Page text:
The Palestinians had threatened that if Israel keeps insisting not to freeze settlement constructions, they would use other diplomatic options, mainly demanding the UN Security Council to recognize an independent Palestinian state. Israel warned the Palestinians not to carry out such actions.

U.S. envoy George Mitchell held separate talks in Cairo earlier on Wednesday with Egyptian President Hosni Mubarak and Moussa. Mitchell told reporters after the meetings that the U.S. seeks to help the two parties reach an agreement to all final-status issues, and that would pave the way for a final peace treaty.

"That remains our goal," said Mitchell, while stressing that achieving peace between both parties "will not be easy by any means."

Mitchell added that both Palestinians and Israel still requested that the United States continue its efforts as peace mediator towards the realization of a framework agreement on all permanent issues including the fate of Jerusalem, the Palestinian refugees and security arrangements.

Mitchell, after meeting Abbas, said the U.S. will not be deterred by setbacks and will persevere until a Palestinian state is established alongside Israel.

Resuming direct Israeli-Palestinian talks soon seems unlikely because of Washington’s failure to persuade Israel to extend a curb on settlement building. Abbas has said he won’t negotiate face-to-face as long as expanding Israeli settlements deepen control over West Bank lands the Palestinians want for their state.

Instead, the U.S. now plans to discuss the issues, including the borders of a Palestinian state and security arrangements, separately with the two sides.

“As we expected, there had been many difficulties, obstacles and setbacks along the way,” Mitchell said after meeting with Abbas. “We accept it, but we are determined to persevere in our efforts until we reach the successful conclusion that I think all want.”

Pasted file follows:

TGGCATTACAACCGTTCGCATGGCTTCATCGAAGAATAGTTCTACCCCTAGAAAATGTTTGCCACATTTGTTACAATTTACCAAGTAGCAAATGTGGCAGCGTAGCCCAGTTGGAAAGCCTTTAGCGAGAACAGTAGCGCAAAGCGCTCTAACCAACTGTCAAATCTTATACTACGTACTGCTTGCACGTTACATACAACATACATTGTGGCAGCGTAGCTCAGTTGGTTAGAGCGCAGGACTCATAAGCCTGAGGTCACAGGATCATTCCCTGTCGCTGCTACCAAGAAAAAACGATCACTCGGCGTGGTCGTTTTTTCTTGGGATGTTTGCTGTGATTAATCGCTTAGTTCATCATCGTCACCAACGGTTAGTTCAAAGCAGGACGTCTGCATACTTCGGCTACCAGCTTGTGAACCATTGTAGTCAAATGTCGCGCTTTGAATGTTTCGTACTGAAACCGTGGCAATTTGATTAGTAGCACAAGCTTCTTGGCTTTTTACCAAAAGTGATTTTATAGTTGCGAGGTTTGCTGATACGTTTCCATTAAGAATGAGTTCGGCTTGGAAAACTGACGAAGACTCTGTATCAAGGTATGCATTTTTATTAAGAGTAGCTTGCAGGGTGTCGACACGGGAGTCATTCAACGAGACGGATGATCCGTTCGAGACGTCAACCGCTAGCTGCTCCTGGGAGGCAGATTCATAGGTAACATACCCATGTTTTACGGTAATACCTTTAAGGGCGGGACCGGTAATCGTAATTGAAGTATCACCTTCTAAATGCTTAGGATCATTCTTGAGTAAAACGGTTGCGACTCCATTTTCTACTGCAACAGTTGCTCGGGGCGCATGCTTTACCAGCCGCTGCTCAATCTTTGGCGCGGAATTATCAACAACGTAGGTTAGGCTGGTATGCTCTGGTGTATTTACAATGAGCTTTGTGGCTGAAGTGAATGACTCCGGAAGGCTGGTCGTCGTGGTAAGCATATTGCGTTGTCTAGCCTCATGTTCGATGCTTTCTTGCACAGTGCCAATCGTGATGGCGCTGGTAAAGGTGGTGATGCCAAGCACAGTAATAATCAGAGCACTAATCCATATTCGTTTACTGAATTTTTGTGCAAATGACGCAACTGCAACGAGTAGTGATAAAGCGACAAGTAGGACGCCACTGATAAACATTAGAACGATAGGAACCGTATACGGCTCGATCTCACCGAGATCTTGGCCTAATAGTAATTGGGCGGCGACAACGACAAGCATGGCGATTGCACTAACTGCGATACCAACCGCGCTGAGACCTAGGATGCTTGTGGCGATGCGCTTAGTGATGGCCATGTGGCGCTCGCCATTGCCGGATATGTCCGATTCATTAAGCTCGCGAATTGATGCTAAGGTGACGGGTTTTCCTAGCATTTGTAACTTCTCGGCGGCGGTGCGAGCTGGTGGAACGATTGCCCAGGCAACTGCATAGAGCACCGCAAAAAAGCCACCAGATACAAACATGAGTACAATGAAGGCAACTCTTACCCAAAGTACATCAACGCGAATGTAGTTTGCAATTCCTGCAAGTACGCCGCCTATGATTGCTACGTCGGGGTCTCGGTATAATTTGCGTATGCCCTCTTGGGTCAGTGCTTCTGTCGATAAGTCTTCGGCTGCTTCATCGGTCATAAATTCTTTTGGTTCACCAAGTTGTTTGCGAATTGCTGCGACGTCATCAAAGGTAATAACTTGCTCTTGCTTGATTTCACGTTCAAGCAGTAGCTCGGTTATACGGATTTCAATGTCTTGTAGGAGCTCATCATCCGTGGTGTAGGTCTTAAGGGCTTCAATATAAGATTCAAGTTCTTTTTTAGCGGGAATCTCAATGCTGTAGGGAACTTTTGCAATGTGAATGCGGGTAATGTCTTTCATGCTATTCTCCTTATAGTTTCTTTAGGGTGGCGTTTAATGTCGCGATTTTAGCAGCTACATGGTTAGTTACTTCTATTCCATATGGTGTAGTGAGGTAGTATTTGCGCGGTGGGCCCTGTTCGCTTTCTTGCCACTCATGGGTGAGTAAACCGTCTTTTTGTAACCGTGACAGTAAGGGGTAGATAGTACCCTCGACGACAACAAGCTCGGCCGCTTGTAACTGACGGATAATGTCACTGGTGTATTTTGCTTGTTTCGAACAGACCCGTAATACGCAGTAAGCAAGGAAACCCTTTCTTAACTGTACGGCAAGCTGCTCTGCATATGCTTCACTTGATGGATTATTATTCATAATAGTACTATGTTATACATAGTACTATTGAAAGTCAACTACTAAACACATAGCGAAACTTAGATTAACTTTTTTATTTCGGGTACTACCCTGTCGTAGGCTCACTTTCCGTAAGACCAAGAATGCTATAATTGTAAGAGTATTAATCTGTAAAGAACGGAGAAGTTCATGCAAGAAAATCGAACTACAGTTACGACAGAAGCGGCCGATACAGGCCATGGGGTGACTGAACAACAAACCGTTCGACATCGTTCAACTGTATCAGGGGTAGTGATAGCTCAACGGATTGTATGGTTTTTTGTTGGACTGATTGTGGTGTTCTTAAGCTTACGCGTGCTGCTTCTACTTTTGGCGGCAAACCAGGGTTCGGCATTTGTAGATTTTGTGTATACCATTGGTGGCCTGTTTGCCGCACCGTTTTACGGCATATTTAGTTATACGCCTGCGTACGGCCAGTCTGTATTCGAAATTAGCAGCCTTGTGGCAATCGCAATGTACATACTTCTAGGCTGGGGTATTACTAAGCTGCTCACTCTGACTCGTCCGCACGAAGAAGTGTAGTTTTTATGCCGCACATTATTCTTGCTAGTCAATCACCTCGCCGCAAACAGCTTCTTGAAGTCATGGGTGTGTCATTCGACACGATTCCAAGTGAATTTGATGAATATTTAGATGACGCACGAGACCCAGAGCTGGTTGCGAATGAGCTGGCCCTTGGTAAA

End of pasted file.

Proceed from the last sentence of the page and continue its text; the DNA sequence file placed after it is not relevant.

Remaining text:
This, he said, should include a viable, independent Palestinian state and secure, defensible borders for Israel.

The U.N.’s Mideast envoy, Robert Serry, told the U.N. Security Council in New York that 2011 is going to be a critical year to reach an Israeli-Palestinian peace settlement and the international community must help the parties make very difficult decisions.

He said the credibility of the Mideast peace process and its sponsors including the Quartet of Mideast peacemakers — the U.S., the U.N., the European Union and Russia — “will be at stake.”

Quartet envoys met with Mitchell on Friday before he left for the region and Serry said a meeting of Quartet leaders is expected to take place “soon in the new year.”

Serry called Israel’s refusal to agree to a new freeze on settlements “a serious setback” and said the United States now plans to engage the Israelis and Palestinians in indirect talks on all final status issues.

He said the U.S. intends to be “a proactive participant offering ideas and bridging proposals when appropriate.”

At a meeting in Washington in September, the Israeli and Palestinian leaders set a goal of reaching the outline of a final peace settlement by September 2011. That goal was set when Israeli and Palestinian leaders came to Washington in September to resume negotiations — a process that quickly broke down over disagreement on Israeli settlement activity in the West Bank.